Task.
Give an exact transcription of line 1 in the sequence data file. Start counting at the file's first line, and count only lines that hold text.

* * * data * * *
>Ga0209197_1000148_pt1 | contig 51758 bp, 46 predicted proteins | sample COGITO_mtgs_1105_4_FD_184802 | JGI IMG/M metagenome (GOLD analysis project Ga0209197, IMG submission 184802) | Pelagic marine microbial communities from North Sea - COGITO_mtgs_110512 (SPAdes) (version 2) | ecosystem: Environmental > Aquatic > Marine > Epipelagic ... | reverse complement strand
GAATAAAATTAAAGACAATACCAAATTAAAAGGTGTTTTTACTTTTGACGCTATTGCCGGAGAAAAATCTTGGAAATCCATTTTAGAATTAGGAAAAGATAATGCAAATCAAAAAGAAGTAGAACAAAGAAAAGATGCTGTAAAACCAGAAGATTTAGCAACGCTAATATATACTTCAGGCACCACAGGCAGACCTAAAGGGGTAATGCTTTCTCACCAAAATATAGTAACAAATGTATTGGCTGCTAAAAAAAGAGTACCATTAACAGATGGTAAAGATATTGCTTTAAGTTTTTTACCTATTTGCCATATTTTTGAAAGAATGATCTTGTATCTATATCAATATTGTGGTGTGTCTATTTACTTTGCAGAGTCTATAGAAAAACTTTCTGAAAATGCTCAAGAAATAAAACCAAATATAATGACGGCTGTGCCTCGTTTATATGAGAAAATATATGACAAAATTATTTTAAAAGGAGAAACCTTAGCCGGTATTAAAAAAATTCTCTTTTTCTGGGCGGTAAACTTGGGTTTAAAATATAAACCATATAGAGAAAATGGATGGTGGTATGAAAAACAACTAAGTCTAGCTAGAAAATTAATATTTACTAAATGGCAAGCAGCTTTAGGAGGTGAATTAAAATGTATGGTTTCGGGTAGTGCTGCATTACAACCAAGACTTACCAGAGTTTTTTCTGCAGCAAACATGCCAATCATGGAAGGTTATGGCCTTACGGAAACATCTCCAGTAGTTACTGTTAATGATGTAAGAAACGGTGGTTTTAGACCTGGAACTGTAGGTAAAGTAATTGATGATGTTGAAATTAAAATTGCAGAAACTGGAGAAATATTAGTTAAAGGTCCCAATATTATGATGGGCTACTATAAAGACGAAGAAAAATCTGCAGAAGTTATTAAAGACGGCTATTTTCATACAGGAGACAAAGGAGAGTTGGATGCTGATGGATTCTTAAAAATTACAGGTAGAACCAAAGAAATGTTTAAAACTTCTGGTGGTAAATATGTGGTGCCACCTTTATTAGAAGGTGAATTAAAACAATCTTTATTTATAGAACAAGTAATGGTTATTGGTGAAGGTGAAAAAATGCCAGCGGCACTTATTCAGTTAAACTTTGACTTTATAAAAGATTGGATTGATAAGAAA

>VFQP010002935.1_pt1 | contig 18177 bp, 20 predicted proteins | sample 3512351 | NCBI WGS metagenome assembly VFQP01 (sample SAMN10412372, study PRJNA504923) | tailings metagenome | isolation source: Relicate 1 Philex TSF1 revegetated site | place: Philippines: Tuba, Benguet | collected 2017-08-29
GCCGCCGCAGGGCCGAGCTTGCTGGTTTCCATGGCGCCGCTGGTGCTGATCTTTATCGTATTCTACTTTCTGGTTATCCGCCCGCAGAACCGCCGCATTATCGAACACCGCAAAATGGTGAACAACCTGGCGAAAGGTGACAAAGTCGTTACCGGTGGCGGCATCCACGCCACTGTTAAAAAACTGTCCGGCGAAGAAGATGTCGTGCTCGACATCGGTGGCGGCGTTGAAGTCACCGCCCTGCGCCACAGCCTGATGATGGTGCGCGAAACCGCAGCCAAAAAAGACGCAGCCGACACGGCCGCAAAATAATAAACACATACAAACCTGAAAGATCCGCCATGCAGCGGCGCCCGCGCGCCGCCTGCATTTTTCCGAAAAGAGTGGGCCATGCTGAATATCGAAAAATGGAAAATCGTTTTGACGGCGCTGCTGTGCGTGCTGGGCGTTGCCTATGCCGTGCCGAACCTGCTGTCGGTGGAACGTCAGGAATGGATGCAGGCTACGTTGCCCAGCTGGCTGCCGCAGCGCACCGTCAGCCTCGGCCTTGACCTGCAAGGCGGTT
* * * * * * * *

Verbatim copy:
>Ga0209197_1000148_pt1 | contig 51758 bp, 46 predicted proteins | sample COGITO_mtgs_1105_4_FD_184802 | JGI IMG/M metagenome (GOLD analysis project Ga0209197, IMG submission 184802) | Pelagic marine microbial communities from North Sea - COGITO_mtgs_110512 (SPAdes) (version 2) | ecosystem: Environmental > Aquatic > Marine > Epipelagic ... | reverse complement strand